Visiting Saint-Émilion in Bordeaux, France
|Looking down on the village of Saint-Émilion in the Bordeaux region of France. All photography is the property of EuroTravelogue™. Unauthorized use is prohibited.|
While on a wine and chateaux tour in Bordeaux with Viking River Cruises, we stopped for a short visit in a quintessentially French village—Saint-Émilion for a journey back in time. Cobbled streets, quaint cafés, ancient relics and medieval architecture abound here but there's something positively enchanting about this place that captivated me enough to want to spend the day enjoying some real slow travel through this charming village in France's renowned Bordeaux wine country! Follow along on a guided tour through the past and present of Saint-Émilion, France.
History of Saint-Émilion
|Chapel of the Holy Trinity to the left and the Monolithic Church's portal at right. This photo only: WikiMedia.org.|
Beyond the banks of the Dordogne River in the Bordeaux region of France, lies the medieval village and the UNESCO World Heritage Site of Saint-Émilion—a living museum and testament to a tumultuous past, a thriving present and most certainly a promising future. Settled by Romans in the second century, Saint-Émilion's roots can be traced back, incredibly enough, to the Upper Paleolithic or Stone Age—35,000 – 10,000 B.C., but its Pierrefitte menhir, a stone monolith located a couple of miles to the west, stands testament as rock-solid proof of the fact that humans settled here during the fourth and fifth centuries B.C.
|Quaint hotels line the narrow lanes of Saint-Emilion.|
But Saint-Émilion's main attraction today is its viticultural heritage which owes its existence to the Romans who established Aquitania in 27 B.C. and began to cultivate the vines. Professor of Rhetoric and poet, Decimus Magnus Ausonius who served under Emperor Valentinian and was given the title of Praetorian Prefect of Gaul (present-day France, Luxemborg and Belgium), had a major influence in viniculture (wine making) in the region and actually, his name lives on in one of only two Premier Grand Cru Classés in the Saint-Émilion Grand Classification of 1955—Chateau Ausone, whose land includes former estates previously owned by Ausonius. If you remember in my Bordeaux chateaux and winery article, I discussed the Bordeaux Wine Classification of 1855 that designates five vintages as the Premier Grand Cru Classé above all others, however, Saint-Émilion was not included in that classification.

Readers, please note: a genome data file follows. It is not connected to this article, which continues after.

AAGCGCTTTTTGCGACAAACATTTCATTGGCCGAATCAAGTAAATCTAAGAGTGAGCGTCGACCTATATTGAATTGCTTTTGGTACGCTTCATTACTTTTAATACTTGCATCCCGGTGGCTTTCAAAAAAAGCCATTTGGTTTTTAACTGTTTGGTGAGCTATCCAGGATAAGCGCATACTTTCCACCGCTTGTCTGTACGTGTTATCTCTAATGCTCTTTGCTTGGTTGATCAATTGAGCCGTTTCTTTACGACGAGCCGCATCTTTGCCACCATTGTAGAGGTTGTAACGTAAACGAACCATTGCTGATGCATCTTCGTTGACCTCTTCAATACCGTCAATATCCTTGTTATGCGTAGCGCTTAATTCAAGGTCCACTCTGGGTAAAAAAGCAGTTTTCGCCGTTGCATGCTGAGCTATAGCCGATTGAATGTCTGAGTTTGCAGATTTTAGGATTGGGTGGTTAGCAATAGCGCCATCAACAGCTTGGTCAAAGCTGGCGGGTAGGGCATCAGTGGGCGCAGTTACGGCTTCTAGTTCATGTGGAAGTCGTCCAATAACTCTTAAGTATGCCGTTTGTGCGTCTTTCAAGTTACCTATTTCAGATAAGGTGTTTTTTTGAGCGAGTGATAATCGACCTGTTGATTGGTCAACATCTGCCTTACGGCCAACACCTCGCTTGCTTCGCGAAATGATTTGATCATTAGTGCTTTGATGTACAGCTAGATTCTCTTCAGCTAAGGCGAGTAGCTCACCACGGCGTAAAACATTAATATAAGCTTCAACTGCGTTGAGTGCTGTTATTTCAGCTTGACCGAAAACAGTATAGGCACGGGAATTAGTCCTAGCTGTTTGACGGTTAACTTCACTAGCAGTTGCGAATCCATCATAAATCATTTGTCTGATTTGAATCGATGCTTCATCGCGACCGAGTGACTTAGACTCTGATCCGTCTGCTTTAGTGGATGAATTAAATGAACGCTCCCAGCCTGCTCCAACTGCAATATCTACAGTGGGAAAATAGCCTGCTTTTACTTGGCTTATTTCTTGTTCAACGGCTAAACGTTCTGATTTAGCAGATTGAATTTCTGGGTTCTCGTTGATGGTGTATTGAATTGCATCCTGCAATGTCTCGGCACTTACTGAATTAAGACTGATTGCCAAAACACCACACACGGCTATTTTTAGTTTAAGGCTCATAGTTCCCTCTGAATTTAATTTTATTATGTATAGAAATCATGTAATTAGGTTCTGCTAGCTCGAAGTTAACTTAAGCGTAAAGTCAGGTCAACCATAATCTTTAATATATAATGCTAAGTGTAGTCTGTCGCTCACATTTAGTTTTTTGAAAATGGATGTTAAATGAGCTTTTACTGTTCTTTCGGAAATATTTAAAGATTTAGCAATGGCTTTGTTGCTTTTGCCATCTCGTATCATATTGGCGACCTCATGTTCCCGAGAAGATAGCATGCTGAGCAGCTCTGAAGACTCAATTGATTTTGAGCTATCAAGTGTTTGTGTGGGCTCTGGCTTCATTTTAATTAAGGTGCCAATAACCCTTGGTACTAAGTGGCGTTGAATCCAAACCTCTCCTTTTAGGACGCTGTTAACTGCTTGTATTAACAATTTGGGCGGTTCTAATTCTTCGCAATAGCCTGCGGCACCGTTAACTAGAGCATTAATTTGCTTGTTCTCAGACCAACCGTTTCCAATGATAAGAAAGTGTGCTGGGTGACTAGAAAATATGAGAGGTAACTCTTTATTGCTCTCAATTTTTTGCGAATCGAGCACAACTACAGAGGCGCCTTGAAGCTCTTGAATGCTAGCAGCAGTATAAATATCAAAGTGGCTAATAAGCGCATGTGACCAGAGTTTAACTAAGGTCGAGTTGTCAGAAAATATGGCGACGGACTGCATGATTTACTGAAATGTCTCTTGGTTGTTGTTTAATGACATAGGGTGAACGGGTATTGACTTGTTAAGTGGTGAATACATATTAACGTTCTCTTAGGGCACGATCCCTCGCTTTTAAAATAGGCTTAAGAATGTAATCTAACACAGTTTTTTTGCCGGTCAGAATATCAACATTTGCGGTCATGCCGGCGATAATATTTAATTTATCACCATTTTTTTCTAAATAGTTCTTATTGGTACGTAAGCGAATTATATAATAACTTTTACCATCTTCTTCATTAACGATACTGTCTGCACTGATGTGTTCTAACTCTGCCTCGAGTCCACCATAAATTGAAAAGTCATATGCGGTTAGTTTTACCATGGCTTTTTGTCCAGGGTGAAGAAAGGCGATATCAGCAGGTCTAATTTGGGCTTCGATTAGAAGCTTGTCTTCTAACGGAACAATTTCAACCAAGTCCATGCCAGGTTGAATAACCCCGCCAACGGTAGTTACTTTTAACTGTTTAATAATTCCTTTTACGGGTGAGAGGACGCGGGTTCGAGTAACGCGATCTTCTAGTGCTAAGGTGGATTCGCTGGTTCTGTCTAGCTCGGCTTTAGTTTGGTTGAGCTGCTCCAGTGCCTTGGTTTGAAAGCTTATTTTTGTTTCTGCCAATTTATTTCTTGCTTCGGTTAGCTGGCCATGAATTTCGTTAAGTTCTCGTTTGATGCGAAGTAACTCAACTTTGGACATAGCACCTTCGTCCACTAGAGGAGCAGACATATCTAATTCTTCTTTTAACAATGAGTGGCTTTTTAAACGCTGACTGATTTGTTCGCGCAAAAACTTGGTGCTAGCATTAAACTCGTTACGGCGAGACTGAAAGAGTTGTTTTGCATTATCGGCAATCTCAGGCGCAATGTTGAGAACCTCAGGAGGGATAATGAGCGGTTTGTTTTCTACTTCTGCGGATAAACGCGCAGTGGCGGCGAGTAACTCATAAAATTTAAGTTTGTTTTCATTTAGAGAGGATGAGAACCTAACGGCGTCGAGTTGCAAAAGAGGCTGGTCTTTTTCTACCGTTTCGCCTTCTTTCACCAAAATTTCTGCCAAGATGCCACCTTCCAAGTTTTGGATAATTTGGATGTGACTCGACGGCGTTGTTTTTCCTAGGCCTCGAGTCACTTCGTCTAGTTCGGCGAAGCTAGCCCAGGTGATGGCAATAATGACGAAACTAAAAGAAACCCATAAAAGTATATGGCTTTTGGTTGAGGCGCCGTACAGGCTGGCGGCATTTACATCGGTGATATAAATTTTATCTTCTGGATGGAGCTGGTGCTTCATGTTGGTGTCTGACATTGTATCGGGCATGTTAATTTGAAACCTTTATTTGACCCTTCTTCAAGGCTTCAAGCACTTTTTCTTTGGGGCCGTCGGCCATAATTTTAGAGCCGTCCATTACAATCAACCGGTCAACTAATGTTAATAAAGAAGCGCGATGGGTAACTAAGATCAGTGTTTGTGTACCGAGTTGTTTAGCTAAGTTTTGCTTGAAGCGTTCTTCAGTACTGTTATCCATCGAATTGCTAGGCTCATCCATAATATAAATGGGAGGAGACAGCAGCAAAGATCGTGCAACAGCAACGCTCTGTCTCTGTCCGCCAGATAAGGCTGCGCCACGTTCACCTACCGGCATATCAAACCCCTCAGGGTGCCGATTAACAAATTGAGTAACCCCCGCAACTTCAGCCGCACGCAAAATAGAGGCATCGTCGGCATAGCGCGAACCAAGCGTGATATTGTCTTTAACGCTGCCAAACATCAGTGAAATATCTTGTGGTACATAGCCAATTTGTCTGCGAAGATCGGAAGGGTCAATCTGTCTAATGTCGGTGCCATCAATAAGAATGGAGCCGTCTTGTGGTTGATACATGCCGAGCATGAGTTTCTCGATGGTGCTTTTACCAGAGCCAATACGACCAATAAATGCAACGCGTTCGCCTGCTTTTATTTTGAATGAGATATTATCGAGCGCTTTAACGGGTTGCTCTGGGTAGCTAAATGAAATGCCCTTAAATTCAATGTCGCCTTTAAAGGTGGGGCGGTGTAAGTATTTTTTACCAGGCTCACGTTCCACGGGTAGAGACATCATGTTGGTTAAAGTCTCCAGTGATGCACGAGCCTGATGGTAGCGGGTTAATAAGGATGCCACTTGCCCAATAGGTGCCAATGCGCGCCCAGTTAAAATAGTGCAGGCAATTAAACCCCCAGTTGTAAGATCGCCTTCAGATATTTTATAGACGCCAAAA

Jump ahead to the seventh century and Christian monasteries began to appear throughout the region because of its ideal location along the Camino de Santiago (Way of St. James), an ancient network of pilgrim routes that stretched across Europe and converged at the tomb of Saint James (Santiago) in Santiago de Compostela located in northwest Spain. However, it's an eighth-century Benedictine monk for whom the city was named—Aemilianus who settled into his grotto hewn from the limestone rock near the Monolithic Church. He established a Christian community in the town of Ascumbas (the ancient Roman name for the Saint-Émilion), and according to legend, his rise to fame was due to the number of miracles he performed—feats that attracted worshipers from faraway lands who settled in the town. It is these worshipers who began the extensive underground sanctuary (church and approximately 173 acres of catacombs) and eventually completed them 300 years after Aemilianus' death in 787. By the 11th century, Aemilianeus' followers had organized themselves into the religious order of Saint-Émilion Benedictine Monks and thus, the monastic village of Saint-Émilion was born!